The method behind the Pimsleur approach is the tried and true method of repetition. What makes this language method better than most, however, is the way that they integrate the repetition into a format that makes you feel like you are always progressing. Unlike most of the other systems out there that use repetition, and make you feel like you are going around in circles, the Pimsleur Approach utilizes carefully structured lessons that change the context in which the language elements are presented. That way, even though the basics of the language are being drummed into you, it never feels monotonous or boring.
The only real complaint that we have about the Pimsleur Approach is that it hasn't done a good job of keeping itself up to date. While most language applications have moved into a multi-media approach, Pimsleur feels a little outdated in that it's really just a serious of audio CDs. It's impossible to argue that the CDs aren't effective, but they are not as much fun as some of the other systems out there that have added interactive elements such as games and videos to their offerings.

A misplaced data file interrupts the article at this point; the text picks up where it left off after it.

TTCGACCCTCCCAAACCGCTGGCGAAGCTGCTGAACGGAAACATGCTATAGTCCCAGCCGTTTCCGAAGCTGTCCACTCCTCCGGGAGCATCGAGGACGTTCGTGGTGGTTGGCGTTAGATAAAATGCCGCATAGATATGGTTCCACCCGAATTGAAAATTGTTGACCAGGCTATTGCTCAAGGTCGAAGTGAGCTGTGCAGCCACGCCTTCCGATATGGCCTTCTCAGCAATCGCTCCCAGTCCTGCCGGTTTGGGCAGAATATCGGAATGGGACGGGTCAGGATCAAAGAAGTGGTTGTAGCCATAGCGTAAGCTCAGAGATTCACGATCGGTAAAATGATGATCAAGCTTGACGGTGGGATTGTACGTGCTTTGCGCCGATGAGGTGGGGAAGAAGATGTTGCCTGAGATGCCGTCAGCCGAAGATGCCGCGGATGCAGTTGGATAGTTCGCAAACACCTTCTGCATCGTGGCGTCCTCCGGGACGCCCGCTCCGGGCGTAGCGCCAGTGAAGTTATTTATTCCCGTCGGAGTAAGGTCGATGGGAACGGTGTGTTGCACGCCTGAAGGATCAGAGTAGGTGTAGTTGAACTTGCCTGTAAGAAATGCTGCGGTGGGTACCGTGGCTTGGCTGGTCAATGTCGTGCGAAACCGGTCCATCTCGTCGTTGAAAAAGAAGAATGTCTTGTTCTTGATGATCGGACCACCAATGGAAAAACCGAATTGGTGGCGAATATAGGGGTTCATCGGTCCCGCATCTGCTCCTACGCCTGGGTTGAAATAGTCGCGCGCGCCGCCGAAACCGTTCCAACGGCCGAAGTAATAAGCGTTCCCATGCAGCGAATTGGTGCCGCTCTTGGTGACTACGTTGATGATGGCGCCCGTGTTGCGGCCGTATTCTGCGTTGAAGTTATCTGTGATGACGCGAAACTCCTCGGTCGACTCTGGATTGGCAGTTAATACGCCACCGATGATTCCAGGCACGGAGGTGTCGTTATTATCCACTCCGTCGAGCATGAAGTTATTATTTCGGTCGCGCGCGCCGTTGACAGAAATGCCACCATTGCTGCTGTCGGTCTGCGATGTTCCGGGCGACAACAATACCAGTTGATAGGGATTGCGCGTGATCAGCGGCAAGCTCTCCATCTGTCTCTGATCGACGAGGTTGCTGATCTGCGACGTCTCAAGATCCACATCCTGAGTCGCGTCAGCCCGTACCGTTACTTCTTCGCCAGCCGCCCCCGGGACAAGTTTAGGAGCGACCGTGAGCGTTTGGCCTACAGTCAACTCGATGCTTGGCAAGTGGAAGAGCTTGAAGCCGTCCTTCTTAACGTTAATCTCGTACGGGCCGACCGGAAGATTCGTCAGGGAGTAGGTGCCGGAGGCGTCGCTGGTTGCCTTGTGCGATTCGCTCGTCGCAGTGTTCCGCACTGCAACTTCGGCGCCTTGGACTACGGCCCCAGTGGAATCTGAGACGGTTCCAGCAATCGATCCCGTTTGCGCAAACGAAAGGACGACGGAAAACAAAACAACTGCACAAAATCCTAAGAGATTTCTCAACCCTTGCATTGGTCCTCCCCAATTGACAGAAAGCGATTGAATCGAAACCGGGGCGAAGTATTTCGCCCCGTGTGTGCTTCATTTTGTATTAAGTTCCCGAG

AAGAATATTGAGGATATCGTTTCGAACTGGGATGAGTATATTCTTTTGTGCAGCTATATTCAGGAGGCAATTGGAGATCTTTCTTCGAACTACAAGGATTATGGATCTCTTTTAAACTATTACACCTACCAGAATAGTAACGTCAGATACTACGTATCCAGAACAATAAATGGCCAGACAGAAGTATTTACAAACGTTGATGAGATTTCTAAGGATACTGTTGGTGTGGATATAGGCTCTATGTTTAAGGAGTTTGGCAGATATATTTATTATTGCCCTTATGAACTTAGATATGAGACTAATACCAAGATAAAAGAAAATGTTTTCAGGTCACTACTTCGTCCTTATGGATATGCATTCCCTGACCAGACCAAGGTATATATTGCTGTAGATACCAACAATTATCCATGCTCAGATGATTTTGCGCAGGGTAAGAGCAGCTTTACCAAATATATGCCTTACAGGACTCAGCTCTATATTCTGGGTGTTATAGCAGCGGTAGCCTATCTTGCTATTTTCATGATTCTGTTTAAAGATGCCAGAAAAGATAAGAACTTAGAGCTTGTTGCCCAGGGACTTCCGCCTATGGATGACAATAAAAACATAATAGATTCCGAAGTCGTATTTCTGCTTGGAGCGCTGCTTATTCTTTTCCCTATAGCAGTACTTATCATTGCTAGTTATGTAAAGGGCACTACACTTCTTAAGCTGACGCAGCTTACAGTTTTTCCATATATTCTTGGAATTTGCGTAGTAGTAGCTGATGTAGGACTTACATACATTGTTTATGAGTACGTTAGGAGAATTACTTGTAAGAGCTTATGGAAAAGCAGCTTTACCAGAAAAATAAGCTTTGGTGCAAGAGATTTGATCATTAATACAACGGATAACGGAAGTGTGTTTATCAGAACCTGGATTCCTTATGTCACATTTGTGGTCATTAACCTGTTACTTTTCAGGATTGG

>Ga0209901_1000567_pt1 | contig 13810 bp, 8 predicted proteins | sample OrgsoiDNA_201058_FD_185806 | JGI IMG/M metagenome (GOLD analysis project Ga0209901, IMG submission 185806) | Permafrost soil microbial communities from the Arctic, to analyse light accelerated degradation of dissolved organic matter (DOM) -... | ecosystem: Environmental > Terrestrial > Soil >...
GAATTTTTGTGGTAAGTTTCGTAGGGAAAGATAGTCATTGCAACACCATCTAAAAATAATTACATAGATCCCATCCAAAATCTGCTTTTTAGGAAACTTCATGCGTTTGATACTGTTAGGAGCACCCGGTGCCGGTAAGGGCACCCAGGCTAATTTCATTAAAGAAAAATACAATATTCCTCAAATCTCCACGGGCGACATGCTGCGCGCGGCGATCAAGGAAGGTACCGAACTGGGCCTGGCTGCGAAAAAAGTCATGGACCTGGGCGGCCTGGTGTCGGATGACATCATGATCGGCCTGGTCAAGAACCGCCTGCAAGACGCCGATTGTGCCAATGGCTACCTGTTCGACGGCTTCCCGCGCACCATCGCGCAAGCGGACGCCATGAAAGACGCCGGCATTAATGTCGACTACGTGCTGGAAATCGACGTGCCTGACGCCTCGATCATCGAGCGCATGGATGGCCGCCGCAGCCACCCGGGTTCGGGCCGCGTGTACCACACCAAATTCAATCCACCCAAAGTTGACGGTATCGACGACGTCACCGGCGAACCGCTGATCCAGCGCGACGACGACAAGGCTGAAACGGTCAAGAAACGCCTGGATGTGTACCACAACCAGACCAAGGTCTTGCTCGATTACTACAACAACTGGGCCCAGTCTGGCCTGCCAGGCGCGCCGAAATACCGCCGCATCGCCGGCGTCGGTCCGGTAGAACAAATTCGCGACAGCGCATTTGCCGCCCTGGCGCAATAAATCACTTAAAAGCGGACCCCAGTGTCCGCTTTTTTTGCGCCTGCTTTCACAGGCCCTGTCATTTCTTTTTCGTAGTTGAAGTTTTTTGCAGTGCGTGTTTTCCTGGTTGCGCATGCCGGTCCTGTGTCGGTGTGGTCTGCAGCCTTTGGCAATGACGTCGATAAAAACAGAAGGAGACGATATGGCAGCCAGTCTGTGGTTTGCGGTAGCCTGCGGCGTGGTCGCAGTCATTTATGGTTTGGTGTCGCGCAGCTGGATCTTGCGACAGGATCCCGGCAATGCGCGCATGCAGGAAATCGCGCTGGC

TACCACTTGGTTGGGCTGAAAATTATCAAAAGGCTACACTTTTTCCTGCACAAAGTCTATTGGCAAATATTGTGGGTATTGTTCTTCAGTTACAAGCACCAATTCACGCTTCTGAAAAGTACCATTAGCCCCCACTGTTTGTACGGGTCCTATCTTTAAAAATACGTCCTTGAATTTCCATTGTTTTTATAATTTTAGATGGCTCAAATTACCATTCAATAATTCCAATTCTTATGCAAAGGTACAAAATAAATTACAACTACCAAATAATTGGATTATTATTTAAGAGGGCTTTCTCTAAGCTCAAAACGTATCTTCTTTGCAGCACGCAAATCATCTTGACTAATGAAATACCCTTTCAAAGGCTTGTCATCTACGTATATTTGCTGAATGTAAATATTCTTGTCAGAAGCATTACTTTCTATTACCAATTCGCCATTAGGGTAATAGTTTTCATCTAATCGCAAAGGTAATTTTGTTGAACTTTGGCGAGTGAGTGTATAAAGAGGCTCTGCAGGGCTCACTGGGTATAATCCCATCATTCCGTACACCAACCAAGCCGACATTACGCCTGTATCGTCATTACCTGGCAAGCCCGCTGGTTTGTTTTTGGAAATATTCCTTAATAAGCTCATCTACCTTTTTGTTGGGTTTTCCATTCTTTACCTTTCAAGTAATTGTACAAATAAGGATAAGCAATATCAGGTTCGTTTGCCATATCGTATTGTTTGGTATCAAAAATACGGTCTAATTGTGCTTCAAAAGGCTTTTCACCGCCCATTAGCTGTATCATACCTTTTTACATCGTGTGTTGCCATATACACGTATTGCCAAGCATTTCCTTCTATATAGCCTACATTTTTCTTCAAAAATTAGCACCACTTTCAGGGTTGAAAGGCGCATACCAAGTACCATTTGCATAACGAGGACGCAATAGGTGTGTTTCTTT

The Pimsleur Approach at its essence is a very professional and effective means of learning a language. And with a selections of languages that spans the gamut, you really can't go wrong with this system. If, however, you have only a passing interest in learning a bit about a language, and are looking for a mere introduction to a language, you'd be better off getting one of the cheaper offerings that emphasize fun rather than real education. If, however, you are legitimately trying to learn a new language, if you follow the Pimsleur Approach all the way to the end, you'll find yourself quickly developing a real proficiency in your language of choice.